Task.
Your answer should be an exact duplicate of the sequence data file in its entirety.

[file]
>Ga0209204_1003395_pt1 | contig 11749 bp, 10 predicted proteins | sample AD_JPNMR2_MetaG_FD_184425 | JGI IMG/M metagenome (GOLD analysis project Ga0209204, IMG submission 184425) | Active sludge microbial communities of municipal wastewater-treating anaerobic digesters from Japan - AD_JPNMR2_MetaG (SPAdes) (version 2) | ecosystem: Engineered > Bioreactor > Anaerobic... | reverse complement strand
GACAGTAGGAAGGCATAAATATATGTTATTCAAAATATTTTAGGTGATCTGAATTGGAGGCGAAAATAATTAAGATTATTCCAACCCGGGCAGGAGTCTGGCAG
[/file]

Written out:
>Ga0209204_1003395_pt1 | contig 11749 bp, 10 predicted proteins | sample AD_JPNMR2_MetaG_FD_184425 | JGI IMG/M metagenome (GOLD analysis project Ga0209204, IMG submission 184425) | Active sludge microbial communities of municipal wastewater-treating anaerobic digesters from Japan - AD_JPNMR2_MetaG (SPAdes) (version 2) | ecosystem: Engineered > Bioreactor > Anaerobic... | reverse complement strand
GACAGTAGGAAGGCATAAATATATGTTATTCAAAATATTTTAGGTGATCTGAATTGGAGGCGAAAATAATTAAGATTATTCCAACCCGGGCAGGAGTCTGGCAG